NY Alumni Bullet Essay Contest
Just a few short years after its start, Writers Boot Camp expanded by 1992 from LA to Manhattan–and our New York alumni have since represented an essential part of our core community. As we moved from our physical spaces, both in LA and the City, our community has continued to thrive as the collective sum of our important, individual relationships with alumni. The prism of the pandemic has made us grateful to have been able to provide services without disruption during this difficult year. If you’ve attended a recent Mini-Camp or Event, obviously via zoom, then you know our focus–and working from our homes has inspired new ways to stay in touch and to create and support relevance.
What’s This Note All About: We’re having a New York Alumni Contest with a short deadline of Monday, February 22nd. It might take you 15 minutes to a half hour to participate because we’re only looking for short essays limited to a specific format of not more than seven sentences. You’re certainly free to spend more time perfecting your submission.
The format is a Writers Boot Camp exercise called a Bullet Essay. This contest is a creative outlet and three New York alumni will be awarded full $2500 scholarships to the 12-Week March 8th Basic Training done via zoom.
You Can Read Here About The Bullet Essay
The theme of the Bullet Essay Contest is “Will The City Be The City Again?” Instead of general New York Stories we’re looking for reflections on whether New York will make a comeback and full recovery after the pandemic, socially and creatively. Will it return to its bustle and muscle?
Early last spring, the rest of the country watched Governor Cuomo’s daily briefings and learned what we would all soon face. It was scary and important insight was gained to brace for what was to come in other regions. All the while, with views of a nearly vacant Times Square and all the great hotspots–the restaurants and bars–being shut down, anyone who’s spent time in the City could feel the sadness, of session, and a sense of instantaneous nostalgia.
Without being futuristic per se, we’d like to hear your easy riffs with story potential. The initial sentence might be a segue to a topic, like the chit chat in a meeting to discuss a project. Consider writing about what you expect may happen in Manhattan, what changes may manifest, what kind of recovery will be realized and what you think the City will become in the near future. Again, we’re not necessarily looking for a dystopian view but certainly a personal one, in whatever form, ideally one that expresses hope and vision.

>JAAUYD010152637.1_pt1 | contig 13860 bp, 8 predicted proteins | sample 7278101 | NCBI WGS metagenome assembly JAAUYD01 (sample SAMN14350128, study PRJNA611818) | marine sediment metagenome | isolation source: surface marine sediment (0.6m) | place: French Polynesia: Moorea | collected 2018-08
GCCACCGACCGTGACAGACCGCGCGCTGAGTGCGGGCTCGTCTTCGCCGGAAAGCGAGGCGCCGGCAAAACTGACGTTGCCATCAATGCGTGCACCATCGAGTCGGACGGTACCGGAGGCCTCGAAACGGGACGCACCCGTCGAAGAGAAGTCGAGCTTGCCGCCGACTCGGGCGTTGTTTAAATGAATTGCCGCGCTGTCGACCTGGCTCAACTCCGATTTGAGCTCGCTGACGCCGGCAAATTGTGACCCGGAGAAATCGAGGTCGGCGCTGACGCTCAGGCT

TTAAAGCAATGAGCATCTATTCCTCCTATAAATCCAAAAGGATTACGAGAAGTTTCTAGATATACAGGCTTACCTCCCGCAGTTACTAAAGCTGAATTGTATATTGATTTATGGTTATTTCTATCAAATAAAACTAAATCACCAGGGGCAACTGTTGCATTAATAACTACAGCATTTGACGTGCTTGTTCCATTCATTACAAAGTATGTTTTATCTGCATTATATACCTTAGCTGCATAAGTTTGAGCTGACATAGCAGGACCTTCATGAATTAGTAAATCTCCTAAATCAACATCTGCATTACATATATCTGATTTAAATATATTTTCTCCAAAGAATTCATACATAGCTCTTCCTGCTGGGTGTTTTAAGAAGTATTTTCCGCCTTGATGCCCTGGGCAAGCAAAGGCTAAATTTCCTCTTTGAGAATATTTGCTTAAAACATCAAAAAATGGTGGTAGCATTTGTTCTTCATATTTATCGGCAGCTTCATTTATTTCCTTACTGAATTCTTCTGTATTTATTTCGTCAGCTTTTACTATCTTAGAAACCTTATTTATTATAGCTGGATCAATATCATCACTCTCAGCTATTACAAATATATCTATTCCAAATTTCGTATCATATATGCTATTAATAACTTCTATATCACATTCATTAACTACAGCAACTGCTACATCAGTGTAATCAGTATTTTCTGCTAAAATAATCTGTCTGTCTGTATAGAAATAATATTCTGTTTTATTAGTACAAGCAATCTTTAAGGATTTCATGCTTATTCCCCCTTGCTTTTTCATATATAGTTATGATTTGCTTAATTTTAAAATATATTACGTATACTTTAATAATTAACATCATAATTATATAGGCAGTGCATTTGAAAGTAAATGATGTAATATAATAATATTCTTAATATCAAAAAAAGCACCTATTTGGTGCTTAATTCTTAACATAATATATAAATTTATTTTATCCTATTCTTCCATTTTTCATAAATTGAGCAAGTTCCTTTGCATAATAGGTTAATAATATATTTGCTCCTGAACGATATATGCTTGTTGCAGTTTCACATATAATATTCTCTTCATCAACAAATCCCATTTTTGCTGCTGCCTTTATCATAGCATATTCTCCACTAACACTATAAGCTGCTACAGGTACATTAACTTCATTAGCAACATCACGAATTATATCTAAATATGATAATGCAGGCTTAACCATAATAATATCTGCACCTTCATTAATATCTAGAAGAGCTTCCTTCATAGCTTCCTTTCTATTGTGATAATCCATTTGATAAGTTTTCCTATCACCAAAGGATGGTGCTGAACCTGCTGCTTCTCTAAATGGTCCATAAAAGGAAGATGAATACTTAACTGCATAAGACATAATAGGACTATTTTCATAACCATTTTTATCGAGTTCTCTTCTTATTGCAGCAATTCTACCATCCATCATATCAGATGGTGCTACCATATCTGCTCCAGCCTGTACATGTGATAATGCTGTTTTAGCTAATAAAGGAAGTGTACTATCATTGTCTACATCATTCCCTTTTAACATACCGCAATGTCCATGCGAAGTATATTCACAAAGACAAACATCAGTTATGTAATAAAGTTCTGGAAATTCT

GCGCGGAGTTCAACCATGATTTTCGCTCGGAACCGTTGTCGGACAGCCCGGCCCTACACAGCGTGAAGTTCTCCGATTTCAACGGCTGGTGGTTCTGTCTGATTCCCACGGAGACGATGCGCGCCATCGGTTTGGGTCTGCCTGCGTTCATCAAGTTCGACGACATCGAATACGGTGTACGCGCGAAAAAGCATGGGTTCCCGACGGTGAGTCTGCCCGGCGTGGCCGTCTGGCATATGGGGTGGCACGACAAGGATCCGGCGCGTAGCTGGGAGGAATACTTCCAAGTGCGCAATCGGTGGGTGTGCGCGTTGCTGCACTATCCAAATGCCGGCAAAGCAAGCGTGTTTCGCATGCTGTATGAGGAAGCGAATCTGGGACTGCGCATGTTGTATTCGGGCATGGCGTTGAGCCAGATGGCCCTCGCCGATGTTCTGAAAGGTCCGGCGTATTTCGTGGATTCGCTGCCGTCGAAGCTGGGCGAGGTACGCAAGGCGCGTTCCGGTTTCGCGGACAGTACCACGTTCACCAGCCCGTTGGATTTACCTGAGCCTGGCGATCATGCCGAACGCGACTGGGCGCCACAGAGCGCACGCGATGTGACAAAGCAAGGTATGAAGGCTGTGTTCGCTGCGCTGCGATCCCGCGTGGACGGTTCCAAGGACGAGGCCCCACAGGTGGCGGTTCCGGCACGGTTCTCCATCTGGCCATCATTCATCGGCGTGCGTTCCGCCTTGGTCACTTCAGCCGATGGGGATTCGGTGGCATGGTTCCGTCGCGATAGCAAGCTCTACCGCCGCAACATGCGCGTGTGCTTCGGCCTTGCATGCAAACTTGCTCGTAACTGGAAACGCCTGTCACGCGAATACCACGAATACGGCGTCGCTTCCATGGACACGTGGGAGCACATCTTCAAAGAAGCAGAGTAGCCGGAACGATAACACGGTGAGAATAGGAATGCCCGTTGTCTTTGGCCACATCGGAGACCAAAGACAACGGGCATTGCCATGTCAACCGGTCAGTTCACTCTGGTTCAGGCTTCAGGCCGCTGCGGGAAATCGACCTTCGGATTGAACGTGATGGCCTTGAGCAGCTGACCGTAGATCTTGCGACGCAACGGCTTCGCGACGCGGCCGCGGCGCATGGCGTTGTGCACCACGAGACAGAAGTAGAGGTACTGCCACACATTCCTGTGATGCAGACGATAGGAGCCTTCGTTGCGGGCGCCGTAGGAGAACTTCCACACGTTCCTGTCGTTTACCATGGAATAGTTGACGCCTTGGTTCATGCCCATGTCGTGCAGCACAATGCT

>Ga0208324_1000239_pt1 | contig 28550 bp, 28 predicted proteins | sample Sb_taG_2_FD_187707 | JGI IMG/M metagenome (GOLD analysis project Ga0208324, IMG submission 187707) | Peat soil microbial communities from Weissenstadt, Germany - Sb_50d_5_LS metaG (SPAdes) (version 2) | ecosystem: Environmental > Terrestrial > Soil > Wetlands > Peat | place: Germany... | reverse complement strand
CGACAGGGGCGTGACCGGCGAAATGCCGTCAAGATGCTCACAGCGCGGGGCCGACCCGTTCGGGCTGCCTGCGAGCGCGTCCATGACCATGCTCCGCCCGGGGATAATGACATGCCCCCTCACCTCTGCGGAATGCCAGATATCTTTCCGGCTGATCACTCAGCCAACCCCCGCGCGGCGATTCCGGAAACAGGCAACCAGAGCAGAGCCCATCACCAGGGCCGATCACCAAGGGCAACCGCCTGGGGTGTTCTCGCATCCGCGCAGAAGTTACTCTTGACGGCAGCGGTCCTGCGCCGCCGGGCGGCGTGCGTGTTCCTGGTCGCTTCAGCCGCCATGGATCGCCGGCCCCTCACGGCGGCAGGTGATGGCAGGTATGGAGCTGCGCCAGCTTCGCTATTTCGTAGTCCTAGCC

Here are a few areas of possible emphasis to create a ramp for a story:
–Set a scenario in a neighborhood bar or restaurant. The amazing part of living or spending time in New York is how a happening can be defined as a spontaneous encounter.
–Your essay can be about the indigenous manner of the character and character types of the City. You can focus on the story of an unexpected comeback, from livelihood lost to opportunity found.
–You might write about how the lost year can be made up, whether a teenager missing a year of social life, or an older person who had been ready to start up their social life again, only to be stopped cold by reality.
–Is there a different take on romance due to the pandemic and new normalcy gained in the aftermath of the lockdown, perhaps a penpalship extended, a friendship more intimate?
–High rents in the City have always tested whether artists could survive and now it’s way out of control, yet the artists made grittier neighborhoods hip and cool, only to then see rising values make them less gritty, maybe even less cool, yet still gradually pushing them out, a cruel irony.
The New York “Bullet Essay” Contest is another way for us to give back and say thanks to our alumni. If you participate by submitting the short seven-sentence exercise described below, you’ll be eligible for one of three full scholarship awards for the Monday, March 8th Basic Training, the 12-Week process conducted by founder Jeffrey Gordon (JG). Since early 2020, Basic Training expanded from seven weeks to 12 weeks so that it includes a first draft, plus two rewrites.